Monday, October 12, 2015

A Chat With Rosemary Nissen-Wade ~ On Poetry and Witchcraft

We have an extra special chat for you today, my friends. Our very own Passionate Crone, Rosemary, besides being a phenomenal woman, and a talented and internationally recognized poet, is also a witch. Recently , one of her witchy poems sparked the idea of us having a chat about the Craft, and you are in for a treat. Rosemary tells all! Draw your chairs in close, we'll brew some ginger root tea sprinkled with lavender blossoms, and have a witch's tea party. I can't wait!








Sherry: Rosemary, I am really thrilled to be chatting with you about this topic, which interests me greatly. Tell us how you came to the Craft, will you, please? We are all agog! 


Rosemary: Well, I could give you a very long and complex answer to that, which would leave no room for further chat, but here is the condensed version. I've been a witch (and a psychic medium) all my life, but it took me a long time to understand that. I shut it down hard in childhood, because my adults told me it was my 'wonderful imagination,'  and I quickly absorbed the lesson that if you believed it was real you must be mad – which could have unpleasant consequences.

Me, about four


Sherry: You  seem to have been your full, powerful self from a very early age, Rosemary. I so love this photo of you!

Rosemary: 
I actually became shy and timid for most of my childhood and young adulthood. I wonder now if that was because I was suppressing so much. It wouldn't stay suppressed, however. In my early forties I had experiences that could not be explained away in what we consider rational terms, though I tried hard – in great agitation and fear, with severe headaches. Eventually I noticed that I was still functioning in my life, and doing no actual harm to myself or anyone else, so if I was building a delusional construct in my head it must be fairly benign. I gave up and decided I might as well believe my own experience. The headaches etc. promptly stopped and I discovered that the effort of resisting it was what had been driving me mad.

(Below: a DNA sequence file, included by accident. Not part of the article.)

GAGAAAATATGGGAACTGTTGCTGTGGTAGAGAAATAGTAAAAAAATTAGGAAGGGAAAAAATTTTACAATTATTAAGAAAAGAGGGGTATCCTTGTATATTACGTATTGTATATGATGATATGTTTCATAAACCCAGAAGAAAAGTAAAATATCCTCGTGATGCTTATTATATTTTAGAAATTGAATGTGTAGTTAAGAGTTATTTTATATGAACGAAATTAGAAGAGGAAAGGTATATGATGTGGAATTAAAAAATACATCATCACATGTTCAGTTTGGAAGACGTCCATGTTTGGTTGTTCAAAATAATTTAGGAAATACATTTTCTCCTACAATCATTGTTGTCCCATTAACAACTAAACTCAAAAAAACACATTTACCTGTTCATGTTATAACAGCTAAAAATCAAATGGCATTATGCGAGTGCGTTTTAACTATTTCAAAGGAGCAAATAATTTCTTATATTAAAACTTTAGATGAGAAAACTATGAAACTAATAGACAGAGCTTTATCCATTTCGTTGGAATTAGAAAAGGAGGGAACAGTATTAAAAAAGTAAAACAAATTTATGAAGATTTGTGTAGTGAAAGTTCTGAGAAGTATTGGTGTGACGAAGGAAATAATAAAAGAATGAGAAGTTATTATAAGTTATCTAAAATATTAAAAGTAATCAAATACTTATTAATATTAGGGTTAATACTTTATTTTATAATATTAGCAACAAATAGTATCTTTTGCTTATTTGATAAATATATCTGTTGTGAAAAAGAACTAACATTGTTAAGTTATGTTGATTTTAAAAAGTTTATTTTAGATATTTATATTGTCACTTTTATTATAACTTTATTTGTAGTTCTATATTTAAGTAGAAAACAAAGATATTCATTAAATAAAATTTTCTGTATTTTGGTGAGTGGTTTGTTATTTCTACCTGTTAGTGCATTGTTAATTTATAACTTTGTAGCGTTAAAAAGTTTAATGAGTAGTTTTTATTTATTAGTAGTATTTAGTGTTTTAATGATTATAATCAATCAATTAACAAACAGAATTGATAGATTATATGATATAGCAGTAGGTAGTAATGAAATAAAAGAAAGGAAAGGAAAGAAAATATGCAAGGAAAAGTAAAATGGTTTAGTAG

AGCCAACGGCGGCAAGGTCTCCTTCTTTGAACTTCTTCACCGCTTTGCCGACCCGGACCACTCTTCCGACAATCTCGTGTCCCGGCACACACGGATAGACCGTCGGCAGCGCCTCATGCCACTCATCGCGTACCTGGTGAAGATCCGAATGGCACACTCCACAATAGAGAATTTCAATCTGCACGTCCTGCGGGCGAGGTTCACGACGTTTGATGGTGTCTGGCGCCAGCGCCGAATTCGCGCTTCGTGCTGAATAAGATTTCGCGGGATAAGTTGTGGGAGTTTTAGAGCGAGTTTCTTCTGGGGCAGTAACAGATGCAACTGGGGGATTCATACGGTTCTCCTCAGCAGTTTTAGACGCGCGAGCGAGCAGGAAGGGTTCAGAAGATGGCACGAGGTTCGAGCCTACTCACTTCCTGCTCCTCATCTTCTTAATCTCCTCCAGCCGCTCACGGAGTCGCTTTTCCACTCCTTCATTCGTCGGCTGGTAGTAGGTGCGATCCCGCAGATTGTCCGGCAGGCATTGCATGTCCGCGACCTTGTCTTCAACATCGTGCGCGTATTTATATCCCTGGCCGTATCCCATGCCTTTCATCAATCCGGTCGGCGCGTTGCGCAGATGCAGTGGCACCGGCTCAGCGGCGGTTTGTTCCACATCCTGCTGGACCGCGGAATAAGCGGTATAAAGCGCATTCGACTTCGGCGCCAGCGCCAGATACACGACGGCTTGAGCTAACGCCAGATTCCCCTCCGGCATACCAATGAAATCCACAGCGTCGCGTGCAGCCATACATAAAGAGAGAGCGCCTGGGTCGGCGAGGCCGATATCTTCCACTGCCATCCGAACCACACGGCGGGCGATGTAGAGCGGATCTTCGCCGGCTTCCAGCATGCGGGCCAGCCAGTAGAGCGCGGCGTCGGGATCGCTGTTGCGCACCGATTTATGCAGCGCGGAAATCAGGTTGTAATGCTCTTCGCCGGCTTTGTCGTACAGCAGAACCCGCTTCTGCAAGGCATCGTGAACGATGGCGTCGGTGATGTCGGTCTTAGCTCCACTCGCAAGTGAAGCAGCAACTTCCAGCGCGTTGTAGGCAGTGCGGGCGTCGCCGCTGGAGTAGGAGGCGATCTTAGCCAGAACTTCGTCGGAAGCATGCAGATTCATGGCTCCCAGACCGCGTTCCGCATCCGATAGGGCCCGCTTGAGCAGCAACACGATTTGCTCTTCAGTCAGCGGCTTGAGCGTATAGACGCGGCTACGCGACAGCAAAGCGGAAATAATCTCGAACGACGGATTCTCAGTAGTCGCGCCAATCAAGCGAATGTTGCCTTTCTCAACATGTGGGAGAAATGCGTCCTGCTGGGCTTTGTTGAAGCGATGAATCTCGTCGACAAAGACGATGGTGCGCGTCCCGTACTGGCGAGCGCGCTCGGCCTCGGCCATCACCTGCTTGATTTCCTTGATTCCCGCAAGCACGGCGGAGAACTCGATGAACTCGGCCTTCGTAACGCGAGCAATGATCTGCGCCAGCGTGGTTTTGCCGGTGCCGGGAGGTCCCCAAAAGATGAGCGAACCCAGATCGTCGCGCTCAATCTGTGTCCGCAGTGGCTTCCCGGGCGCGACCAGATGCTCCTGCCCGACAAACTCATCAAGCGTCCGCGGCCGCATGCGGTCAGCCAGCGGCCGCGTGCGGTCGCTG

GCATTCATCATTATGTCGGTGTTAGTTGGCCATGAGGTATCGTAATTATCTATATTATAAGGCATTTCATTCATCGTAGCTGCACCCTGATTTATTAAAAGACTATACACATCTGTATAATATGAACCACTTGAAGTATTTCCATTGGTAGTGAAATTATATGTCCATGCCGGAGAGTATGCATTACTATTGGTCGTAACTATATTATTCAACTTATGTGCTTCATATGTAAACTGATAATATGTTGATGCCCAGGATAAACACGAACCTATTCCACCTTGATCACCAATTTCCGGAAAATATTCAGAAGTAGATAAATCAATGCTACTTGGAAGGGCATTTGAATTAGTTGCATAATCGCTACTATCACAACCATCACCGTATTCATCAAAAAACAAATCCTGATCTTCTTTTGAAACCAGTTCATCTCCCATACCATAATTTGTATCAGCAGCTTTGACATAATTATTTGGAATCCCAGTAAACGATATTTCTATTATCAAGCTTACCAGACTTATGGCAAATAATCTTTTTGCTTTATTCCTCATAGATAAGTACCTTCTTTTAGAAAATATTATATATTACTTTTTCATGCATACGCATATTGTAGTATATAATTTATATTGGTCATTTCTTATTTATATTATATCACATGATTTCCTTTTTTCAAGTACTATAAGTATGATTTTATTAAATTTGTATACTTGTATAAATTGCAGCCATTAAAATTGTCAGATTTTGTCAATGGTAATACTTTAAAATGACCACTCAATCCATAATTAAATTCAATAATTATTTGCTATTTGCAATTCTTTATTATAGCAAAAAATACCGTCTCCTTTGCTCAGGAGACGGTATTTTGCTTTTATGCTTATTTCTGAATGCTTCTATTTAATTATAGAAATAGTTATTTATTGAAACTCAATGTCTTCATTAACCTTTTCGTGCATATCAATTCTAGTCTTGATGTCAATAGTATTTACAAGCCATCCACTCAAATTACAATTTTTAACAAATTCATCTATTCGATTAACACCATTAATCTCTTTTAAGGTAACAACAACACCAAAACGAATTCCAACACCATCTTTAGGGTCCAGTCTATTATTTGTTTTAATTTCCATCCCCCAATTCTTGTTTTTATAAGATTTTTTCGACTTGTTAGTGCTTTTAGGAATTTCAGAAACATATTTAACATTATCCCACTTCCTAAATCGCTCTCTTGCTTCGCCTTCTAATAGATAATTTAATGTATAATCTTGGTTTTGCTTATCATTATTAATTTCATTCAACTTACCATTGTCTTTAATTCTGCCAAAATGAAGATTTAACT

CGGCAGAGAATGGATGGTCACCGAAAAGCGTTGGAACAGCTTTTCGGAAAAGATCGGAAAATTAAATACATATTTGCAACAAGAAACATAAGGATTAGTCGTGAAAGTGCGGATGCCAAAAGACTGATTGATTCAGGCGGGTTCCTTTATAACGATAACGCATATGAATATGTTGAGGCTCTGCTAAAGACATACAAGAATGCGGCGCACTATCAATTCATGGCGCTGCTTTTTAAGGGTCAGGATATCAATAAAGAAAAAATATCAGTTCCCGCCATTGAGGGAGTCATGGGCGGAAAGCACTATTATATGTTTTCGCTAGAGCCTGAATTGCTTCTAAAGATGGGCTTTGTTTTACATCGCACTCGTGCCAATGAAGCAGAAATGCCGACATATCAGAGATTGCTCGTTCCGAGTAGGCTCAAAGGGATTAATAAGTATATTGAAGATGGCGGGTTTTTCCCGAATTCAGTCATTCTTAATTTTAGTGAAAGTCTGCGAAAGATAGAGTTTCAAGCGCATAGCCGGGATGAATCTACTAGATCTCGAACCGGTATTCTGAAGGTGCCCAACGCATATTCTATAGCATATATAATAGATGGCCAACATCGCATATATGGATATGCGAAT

In the following decades I explored meditation, personal development, I Ching, Runes and other oracles, ceremonial magic, shamanism and Druidry. Some of my training came from books and/or knowledgeable people; most of it came from what some call 'Spirit' and I often refer to as 'Upstairs' or 'The Universe'. (Why are we so reluctant to say 'God'?) Along the way I also trained as a Reiki Master, in the old-school one-on-one way, over a period of years.

I was guided to use the Tarot, and later a crystal ball in conjunction with it, and to use these tools professionally. 

However I had a huge block in relation to witchcraft. Most of my life, people had said to me, only half-jokingly, 'Oh you're a witch' and I always had an intense knee-jerk reaction: 'Don't call me that!' I realise now I may have suffered for it in another life.



Sherry: I am so enjoying the telling of this journey, my friend!
                                   
Rosemary: One day, I don't know why, I suddenly thought to myself, quietly and calmly, 'Of course you're a witch. You've always been a witch.' I realised, looking back over my life, that yes, of course this was so. It was said in the second person, so perhaps it was my Higher Self or one of my guides speaking to me, but I opened to the message at once, so deeply that it seemed it was my own thought. It felt peaceful and right, like a  homecoming. 

Sherry: Yes, a coming home to oneself - which is the journey for each of us, whether witch or not-witch. Tell us about crystal balls and wands, Rosemary.

My first crystal ball

Rosemary: The crystal balls belong to my career as a psychic medium, to help me focus on the messages I receive for my clients. I began with the tiny one but have long used the large. I am more clairsentient – knowing things by feeling and touch – than clairvoyant, so I don't scry with it (i.e. gaze into it). I put one hand on it, hold one of the client's hands to make a connection, shut my eyes and get whatever I get.